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Friday, May 27, 2005

What she said

Jeanne d'Arc, one of the new team of bloggers at This Modern World, writes about the latest Pentagon spin on the royal flush:
Here's the disturbing spin: The Pentagon isn't simply denying the allegations and leaving it at that. It's doing an interesting, and revealing bit of explanation:

Di Rita, the chief spokesman for Defense Secretary Donald H. Rumsfeld, said that U.S. military officials at Guantanamo Bay had recently found a separate record of the same allegation by the same detainee, and he was re-interviewed on May 14. "He did not corroborate his own allegation," Di Rita said.

Asked why he felt certain that this detainee did not affirm his allegation out of fear of retaliation, Di Rita said, "It's a judgment call, and I trust the judgment of the commanders more than I trust the judgment of Al Qaeda."

That snarky response plays well in a media that, as I was talking about a few days ago, doesn't accept anything until it comes from an official source, and gives those sources far more deference than they have earned. What kind of monster, after all, takes the word of a terrorist over that of America's finest and bravest?

The problem is, Di Rita's spin to cover up the original lie contains a new lie. Let's set aside, for a moment, the fact that some of our commanders have a few credibility issues, and just focus on the last part of Di Rita's statement. Does he have any real reason to believe the prisoner who charged that the Koran was abused was a member of Al Qaeda? Many of the "terrorists" America has seized in recent years have turned out to be innocent bystanders and even victims of vendettas. Some, like Dilawar, the young man who was beaten to death at Bagram in Afghanistan, were imprisoned for crimes that may have been committed by the people who turned them in. Others -- Omar Deghayes and Khaled el-Masri, for instance -- were victims of mistaken identity.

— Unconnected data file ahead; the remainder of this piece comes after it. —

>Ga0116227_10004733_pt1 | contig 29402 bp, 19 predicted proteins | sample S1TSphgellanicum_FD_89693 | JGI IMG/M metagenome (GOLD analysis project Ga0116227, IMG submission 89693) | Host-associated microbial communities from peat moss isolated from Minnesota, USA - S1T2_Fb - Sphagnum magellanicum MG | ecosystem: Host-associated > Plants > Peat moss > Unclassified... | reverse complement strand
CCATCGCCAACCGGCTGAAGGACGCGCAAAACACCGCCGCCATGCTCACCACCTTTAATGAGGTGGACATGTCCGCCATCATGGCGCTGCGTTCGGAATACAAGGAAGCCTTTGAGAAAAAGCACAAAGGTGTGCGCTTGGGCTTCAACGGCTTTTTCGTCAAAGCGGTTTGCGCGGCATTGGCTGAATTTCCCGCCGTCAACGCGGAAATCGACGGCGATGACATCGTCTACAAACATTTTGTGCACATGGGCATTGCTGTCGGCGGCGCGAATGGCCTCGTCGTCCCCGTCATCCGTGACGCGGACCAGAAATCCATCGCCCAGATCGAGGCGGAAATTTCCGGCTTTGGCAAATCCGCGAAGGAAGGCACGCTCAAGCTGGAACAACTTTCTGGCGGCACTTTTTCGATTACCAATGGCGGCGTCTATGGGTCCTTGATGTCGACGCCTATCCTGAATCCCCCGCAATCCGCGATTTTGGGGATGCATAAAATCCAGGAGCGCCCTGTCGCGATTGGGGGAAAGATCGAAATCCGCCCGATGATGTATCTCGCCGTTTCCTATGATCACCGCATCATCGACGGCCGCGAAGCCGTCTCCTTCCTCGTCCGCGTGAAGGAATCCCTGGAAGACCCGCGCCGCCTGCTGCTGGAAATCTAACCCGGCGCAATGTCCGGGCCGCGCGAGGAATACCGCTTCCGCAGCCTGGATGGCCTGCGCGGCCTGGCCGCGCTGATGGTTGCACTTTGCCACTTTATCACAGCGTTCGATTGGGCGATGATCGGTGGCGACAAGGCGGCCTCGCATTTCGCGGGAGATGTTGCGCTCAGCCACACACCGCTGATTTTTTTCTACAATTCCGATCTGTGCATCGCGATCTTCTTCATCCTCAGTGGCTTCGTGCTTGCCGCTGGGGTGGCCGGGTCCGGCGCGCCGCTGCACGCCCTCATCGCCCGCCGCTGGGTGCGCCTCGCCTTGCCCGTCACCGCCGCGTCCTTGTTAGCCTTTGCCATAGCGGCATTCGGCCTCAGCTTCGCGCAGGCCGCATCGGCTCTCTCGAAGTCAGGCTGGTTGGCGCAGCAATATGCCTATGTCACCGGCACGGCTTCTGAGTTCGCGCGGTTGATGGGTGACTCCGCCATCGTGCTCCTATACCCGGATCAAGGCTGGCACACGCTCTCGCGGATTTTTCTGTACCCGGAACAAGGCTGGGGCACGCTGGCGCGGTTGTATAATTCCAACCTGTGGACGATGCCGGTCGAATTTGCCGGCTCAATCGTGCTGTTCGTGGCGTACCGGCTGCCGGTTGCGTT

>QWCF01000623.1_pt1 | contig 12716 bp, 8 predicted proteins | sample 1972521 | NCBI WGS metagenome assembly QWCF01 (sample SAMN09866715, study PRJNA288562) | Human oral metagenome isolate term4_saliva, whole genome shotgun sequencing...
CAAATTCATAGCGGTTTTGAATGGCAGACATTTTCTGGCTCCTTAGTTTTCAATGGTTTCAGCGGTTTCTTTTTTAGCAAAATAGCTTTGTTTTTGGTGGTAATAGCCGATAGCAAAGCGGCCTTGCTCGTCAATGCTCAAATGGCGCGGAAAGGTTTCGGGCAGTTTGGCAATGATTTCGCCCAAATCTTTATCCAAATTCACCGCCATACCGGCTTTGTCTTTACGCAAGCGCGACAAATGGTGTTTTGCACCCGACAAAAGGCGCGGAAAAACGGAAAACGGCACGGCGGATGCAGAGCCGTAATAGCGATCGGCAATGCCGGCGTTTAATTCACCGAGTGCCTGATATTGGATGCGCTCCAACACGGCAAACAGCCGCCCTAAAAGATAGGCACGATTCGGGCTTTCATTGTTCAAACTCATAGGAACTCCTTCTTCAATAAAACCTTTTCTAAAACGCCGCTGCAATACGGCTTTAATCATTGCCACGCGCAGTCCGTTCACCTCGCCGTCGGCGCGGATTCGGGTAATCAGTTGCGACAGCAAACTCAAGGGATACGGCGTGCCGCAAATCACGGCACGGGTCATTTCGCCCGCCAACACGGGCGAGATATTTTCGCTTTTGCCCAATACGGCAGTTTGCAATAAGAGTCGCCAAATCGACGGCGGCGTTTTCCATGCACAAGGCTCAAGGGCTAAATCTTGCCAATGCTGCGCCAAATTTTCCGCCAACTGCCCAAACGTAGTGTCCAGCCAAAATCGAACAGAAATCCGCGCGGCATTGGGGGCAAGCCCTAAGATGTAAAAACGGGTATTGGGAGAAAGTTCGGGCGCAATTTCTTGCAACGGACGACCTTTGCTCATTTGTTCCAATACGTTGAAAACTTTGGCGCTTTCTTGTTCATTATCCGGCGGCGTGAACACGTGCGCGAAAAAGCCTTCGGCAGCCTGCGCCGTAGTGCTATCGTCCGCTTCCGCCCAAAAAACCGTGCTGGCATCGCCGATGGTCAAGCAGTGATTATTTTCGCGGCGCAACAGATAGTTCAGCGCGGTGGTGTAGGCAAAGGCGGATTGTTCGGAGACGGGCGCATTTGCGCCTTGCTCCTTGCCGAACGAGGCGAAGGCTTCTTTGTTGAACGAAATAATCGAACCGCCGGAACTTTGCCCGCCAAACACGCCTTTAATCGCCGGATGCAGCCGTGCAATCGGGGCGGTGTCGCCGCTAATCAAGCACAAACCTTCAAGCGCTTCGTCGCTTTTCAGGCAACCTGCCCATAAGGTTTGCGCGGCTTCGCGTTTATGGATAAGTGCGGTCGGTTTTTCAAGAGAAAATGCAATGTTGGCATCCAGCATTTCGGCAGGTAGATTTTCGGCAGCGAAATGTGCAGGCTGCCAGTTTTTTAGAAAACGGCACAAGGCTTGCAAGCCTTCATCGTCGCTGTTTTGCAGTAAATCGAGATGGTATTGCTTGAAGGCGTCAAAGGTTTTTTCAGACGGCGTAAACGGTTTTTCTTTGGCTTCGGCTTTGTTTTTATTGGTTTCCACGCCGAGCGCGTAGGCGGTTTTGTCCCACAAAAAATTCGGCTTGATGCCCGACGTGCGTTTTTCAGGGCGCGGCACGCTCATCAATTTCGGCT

Obviously, di Rita has decided that, now that the story has been corroborated by the Red Cross, the FBI, and other news organizations besides Newsweek, the only audience he can possibly hope to convince is the domestic wingnuts and their enablers in Congress and the media. Pitting it as our glorious heroes in uniform against those smelly al Qaeda terrorists who caused 9/11 could only sell to those who really want to be deceived.

When you commit the monstrous crime of arresting hundreds of people, transporting them to the other side of the world, and holding them for years, mostly in secret, without representation and without charging them with anything, it is reasonable that people will believe that bad things are going on there. Probably the only reason this Koran-flushing allegation hasn't been proven is because of tighter controls on digital cameras at Gitmo than they had at Abu Ghraib.

The government continues to encroach on our personal privacy, figuring that if we aren't up to something bad than we have nothing to fear from them peaking in the windows. But this same government takes great offense when anyone suggests THEY may be up to something bad when they're hiding behind multiple layers of secrecy. It's all backwards--our privacy should at worst only be violated in the most extraordinary circumstances, while the government shouldn't have any privacy except in the most extraordinary circumstances, because they work for us.